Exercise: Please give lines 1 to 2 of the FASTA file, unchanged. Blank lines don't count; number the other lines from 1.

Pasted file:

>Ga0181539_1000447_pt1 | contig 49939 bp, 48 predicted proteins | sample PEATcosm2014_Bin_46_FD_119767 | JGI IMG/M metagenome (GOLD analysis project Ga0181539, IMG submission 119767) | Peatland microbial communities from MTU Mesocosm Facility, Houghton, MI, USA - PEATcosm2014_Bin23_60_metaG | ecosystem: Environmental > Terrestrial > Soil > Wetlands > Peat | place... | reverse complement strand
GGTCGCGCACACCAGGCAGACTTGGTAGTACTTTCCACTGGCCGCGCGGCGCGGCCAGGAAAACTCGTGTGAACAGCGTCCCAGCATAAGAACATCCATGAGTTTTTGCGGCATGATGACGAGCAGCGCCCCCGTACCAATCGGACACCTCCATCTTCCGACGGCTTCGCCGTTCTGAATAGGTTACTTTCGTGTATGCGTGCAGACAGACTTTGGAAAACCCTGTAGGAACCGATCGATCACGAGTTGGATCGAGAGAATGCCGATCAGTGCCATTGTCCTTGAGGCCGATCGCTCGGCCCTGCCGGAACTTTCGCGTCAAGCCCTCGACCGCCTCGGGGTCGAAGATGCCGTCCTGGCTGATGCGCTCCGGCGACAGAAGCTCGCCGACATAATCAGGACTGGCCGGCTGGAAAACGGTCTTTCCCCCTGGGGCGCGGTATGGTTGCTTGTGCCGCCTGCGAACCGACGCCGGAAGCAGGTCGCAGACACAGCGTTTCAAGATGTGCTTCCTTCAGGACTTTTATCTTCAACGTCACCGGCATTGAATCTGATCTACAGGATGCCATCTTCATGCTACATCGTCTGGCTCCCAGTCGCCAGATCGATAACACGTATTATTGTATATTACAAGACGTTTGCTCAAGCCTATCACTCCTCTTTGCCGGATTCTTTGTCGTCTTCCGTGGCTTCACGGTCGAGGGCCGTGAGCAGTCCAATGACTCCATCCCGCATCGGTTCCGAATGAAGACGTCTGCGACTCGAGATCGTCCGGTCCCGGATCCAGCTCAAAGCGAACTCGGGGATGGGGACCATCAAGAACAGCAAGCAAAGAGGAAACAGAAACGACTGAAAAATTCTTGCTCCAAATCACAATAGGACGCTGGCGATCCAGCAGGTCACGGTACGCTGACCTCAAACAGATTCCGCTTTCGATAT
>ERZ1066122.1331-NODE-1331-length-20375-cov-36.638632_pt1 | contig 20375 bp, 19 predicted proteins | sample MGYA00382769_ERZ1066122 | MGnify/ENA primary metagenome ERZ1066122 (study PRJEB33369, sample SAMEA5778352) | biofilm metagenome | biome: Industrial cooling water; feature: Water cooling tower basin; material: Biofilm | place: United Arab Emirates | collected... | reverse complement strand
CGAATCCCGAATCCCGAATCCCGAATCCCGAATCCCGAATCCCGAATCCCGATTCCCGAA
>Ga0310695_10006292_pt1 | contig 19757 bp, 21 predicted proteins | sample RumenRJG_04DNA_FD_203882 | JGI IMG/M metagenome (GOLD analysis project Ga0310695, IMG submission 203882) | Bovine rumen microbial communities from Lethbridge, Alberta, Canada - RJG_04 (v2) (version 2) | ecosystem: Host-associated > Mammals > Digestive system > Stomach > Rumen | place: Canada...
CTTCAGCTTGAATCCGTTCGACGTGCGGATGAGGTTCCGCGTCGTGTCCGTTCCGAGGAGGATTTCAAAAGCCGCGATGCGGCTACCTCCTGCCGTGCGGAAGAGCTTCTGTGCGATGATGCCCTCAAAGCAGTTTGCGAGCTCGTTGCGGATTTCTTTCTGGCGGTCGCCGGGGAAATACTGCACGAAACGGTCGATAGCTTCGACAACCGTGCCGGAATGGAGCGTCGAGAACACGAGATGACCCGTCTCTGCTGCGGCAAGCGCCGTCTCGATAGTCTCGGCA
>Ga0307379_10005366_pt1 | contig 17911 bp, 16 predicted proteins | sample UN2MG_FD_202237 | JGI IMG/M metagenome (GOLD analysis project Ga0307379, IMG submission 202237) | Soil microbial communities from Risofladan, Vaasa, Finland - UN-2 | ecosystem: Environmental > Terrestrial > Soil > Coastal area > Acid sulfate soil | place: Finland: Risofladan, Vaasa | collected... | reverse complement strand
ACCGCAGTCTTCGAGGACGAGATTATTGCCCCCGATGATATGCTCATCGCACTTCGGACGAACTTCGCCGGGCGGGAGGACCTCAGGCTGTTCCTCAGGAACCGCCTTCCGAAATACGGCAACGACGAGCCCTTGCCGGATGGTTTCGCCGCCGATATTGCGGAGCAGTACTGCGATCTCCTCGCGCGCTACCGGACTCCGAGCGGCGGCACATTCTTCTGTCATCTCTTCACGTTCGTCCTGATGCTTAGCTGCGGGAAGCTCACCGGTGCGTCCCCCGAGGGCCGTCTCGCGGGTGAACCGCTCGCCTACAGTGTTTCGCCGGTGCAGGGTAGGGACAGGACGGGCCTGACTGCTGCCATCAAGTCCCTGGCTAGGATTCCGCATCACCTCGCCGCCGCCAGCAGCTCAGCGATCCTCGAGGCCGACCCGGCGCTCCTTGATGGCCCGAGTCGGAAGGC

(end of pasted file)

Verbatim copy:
>Ga0181539_1000447_pt1 | contig 49939 bp, 48 predicted proteins | sample PEATcosm2014_Bin_46_FD_119767 | JGI IMG/M metagenome (GOLD analysis project Ga0181539, IMG submission 119767) | Peatland microbial communities from MTU Mesocosm Facility, Houghton, MI, USA - PEATcosm2014_Bin23_60_metaG | ecosystem: Environmental > Terrestrial > Soil > Wetlands > Peat | place... | reverse complement strand
GGTCGCGCACACCAGGCAGACTTGGTAGTACTTTCCACTGGCCGCGCGGCGCGGCCAGGAAAACTCGTGTGAACAGCGTCCCAGCATAAGAACATCCATGAGTTTTTGCGGCATGATGACGAGCAGCGCCCCCGTACCAATCGGACACCTCCATCTTCCGACGGCTTCGCCGTTCTGAATAGGTTACTTTCGTGTATGCGTGCAGACAGACTTTGGAAAACCCTGTAGGAACCGATCGATCACGAGTTGGATCGAGAGAATGCCGATCAGTGCCATTGTCCTTGAGGCCGATCGCTCGGCCCTGCCGGAACTTTCGCGTCAAGCCCTCGACCGCCTCGGGGTCGAAGATGCCGTCCTGGCTGATGCGCTCCGGCGACAGAAGCTCGCCGACATAATCAGGACTGGCCGGCTGGAAAACGGTCTTTCCCCCTGGGGCGCGGTATGGTTGCTTGTGCCGCCTGCGAACCGACGCCGGAAGCAGGTCGCAGACACAGCGTTTCAAGATGTGCTTCCTTCAGGACTTTTATCTTCAACGTCACCGGCATTGAATCTGATCTACAGGATGCCATCTTCATGCTACATCGTCTGGCTCCCAGTCGCCAGATCGATAACACGTATTATTGTATATTACAAGACGTTTGCTCAAGCCTATCACTCCTCTTTGCCGGATTCTTTGTCGTCTTCCGTGGCTTCACGGTCGAGGGCCGTGAGCAGTCCAATGACTCCATCCCGCATCGGTTCCGAATGAAGACGTCTGCGACTCGAGATCGTCCGGTCCCGGATCCAGCTCAAAGCGAACTCGGGGATGGGGACCATCAAGAACAGCAAGCAAAGAGGAAACAGAAACGACTGAAAAATTCTTGCTCCAAATCACAATAGGACGCTGGCGATCCAGCAGGTCACGGTACGCTGACCTCAAACAGATTCCGCTTTCGATAT